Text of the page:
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League of Legends Championship Series meta trends

Every team has tendencies. When thinking about League of Legends, that’s the easy part to figure out. But what does it all mean? By looking at the picks and bans of teams in the League of Legends Championship Series, we can develop a better understanding of how each pick dictates the style, strategy and, ultimately, success of LCS teams in both Europe and North America.

In a recurring feature, here’s a look at the most popular picks in both regions and what, exactly, the data might suggest.

Through one week, EU games have been shorter due to EU teams pressing their advantages better, but the champions the regions are picking also contribute to game length. EU’s picks favor aggression and early pressure, while NA’s are based around disengage or scaling.

It’s no surprise Gangplank is the most banned champion in both regions. Riot increased the amount of gold in game in Season 6, which lets Gangplank build his expensive items quicker. With poke, siege, a global aoe ult, free armor shred, a CC remover, and true damage in his kit, he won’t be removed from bans until he receives serious nerfs.

After Gangplank, the regions differ. Europe heavily bans jungle Kindred, appropriate given the region’s carry jungle talent. NA preferred to ban Ryze out, whereas he’s been a frequent EU pick(with mediocre results). Both Lulu and Tahm Kench are banned frequently, though their rates differ between the regions. Lissandra was banned often in EU but NA let her through bans to select her often.

Top lane looks far different in EU. If Tahm Kench slipped through bans he was sent top. In NA, meanwhile, he was only picked a single time in Week 1. EU’s other general top picks are filled by Fiora, Lissandra, and Ryze. While Fiora boasted a positive win rate of 66 percent, Lissandra and Ryze won only a third of the time (when in the top lane).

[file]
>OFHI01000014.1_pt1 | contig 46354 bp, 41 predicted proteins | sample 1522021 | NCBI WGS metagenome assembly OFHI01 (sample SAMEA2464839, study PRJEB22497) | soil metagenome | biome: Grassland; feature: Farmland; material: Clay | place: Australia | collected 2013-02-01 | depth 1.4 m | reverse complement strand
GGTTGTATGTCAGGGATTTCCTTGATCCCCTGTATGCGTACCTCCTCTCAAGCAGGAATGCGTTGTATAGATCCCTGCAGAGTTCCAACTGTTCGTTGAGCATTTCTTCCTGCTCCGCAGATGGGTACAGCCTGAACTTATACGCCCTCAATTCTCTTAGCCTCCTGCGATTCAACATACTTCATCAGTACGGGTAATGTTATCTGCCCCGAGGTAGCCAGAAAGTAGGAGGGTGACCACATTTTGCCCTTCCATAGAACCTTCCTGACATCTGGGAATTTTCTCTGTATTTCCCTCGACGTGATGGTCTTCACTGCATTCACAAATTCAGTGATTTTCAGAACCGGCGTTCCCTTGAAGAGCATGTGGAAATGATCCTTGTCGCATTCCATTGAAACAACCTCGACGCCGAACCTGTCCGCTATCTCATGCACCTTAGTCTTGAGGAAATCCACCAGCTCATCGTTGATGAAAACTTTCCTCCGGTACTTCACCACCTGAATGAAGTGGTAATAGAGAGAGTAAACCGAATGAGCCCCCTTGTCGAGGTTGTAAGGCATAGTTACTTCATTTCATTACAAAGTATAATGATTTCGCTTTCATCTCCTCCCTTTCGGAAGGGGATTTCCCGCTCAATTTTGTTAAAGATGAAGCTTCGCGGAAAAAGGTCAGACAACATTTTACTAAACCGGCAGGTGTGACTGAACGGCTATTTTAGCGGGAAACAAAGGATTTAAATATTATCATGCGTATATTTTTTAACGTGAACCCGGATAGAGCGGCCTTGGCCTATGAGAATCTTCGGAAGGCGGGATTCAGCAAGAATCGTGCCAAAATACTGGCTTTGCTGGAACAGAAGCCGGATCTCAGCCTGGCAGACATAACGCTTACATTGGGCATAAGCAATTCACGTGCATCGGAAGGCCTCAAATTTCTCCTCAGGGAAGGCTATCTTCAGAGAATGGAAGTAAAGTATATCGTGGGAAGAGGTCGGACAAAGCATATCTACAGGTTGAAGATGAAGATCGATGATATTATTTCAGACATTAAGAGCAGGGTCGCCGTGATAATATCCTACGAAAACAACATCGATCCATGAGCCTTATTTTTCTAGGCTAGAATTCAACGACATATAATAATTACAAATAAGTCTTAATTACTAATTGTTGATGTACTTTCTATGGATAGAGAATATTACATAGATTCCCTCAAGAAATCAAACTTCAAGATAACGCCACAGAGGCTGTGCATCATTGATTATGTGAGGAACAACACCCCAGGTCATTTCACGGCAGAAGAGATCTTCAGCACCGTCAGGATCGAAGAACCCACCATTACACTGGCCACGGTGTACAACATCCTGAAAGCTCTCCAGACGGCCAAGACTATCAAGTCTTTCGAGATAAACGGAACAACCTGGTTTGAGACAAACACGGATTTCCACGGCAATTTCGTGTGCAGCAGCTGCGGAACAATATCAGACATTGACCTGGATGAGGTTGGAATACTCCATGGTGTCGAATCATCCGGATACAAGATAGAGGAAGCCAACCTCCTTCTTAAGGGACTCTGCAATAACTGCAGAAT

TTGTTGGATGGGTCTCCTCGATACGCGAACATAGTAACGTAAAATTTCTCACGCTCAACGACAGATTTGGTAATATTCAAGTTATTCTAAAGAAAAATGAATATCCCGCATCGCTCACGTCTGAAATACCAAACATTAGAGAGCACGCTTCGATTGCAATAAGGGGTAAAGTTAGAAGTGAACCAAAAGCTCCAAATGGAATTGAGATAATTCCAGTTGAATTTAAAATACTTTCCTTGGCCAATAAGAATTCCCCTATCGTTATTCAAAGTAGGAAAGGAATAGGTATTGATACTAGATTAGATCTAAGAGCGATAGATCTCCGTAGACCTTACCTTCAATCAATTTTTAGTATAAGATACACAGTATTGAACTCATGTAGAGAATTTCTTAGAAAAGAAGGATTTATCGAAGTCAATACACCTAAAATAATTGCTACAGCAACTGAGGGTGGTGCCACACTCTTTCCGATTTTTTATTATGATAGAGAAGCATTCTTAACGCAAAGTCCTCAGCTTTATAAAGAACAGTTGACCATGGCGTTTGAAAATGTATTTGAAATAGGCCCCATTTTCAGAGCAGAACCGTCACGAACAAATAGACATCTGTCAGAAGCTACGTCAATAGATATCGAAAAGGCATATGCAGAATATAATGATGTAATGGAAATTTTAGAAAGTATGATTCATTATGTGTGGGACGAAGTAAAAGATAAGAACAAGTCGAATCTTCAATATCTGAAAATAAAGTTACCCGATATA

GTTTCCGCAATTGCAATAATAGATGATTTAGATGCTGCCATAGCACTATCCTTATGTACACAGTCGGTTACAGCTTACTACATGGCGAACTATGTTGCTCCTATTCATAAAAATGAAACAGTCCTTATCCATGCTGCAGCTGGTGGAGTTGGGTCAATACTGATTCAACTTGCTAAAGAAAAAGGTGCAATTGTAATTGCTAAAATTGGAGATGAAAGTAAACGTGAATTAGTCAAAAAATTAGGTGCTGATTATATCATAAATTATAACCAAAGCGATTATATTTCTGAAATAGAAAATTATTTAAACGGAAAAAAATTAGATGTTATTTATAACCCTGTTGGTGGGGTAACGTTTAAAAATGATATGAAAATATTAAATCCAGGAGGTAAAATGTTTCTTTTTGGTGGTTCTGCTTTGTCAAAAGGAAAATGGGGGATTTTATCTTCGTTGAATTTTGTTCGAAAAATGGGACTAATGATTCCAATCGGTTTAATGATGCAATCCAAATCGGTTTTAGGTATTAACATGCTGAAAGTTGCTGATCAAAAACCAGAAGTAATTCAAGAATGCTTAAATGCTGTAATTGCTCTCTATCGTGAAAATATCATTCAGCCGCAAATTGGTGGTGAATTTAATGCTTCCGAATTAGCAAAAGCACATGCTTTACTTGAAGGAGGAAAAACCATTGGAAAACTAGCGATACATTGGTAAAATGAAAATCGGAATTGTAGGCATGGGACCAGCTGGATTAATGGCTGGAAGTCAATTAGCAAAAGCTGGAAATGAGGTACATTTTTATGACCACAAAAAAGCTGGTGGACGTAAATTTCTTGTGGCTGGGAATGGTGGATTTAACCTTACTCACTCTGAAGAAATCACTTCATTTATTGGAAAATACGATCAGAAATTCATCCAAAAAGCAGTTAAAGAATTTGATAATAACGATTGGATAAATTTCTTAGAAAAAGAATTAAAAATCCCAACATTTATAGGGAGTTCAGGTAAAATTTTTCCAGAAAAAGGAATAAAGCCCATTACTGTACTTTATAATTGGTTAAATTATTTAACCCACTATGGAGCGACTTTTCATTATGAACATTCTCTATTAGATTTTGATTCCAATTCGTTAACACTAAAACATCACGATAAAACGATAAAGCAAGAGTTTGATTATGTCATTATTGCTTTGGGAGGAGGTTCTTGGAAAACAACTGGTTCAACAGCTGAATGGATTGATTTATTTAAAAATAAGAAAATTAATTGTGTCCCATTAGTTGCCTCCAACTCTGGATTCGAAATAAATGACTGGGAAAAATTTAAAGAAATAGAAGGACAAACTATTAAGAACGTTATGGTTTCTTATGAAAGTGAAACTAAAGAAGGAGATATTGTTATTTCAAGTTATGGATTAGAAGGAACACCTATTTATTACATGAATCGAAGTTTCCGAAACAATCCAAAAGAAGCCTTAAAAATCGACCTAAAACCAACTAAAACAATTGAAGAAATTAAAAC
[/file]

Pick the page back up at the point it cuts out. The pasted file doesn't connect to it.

NA is unable to deal with Fiora’s split push pressure, evidenced by her undefeated scoreline while being used by a different top laner in each of her games. After Fiora, no other top lane champions stand out, as Mundo and Gnar have below average win rates, and CLG Top laner Darshan “Darshan” Upadhyaya’s Jax pick was the last top laner with multiple appearances.

EU’s most picked champion pool in top is similar to other major regions like Korea where Fiora, Lissandra, Ryze, and Tahm Kench were favoured, while NA’s strays wildly. It’s not that all NA top laners can play only single champions or have outdated champion pools (though that is true for some). Teams in the first week had different strategies prepared, and are more likely to conform to global trends in the second week.

In recent years, the jungle meta has been focused around a small number of champions, and Season 6 is no different. Elise, Rek’Sai, Lee Sin are the primary junglers right now, with Kindred being included through their high ban rates around the world.

Na and EU both gravitate to Elise because she is flexible with her AP or tank build options. Rek’Sai is another great pick up because her passive — Tremor Sense — detects the location of the enemy, which is important now that there is less vision in the game. NA prioritized Rek’Sai more than EU last week, probably due to her simpler mechanics compared to Lee Sin. EU has plenty of proficient Lee Sin players such as Maurice “Amazing” Stückenschneider, Berk “Gilius” Demir, and Marcin “Jankos” Jankowski, resulting in his higher pick in the region.

After the top three, the pool diverges. EU showed jungle Graves last week to great effect, while NA floundered with a weak Poppy jungle. Kindred and Nidalee round out the last picks, and both could easily become more contested if teams pick up on their strength. Note that though NA has a low ban rate for Kindred, they are not picked often, suggesting most teams haven’t practiced them.

When looking for a reason games in NA ran longer, the mid lane champion pool is somewhat telling. EU has three assassins in its most contested mid laners, while NA has 3 wave clear mages. NA’s slower macro play is also a reason, but NA’s picks are influencing the games to be longer because of the champions’ kits.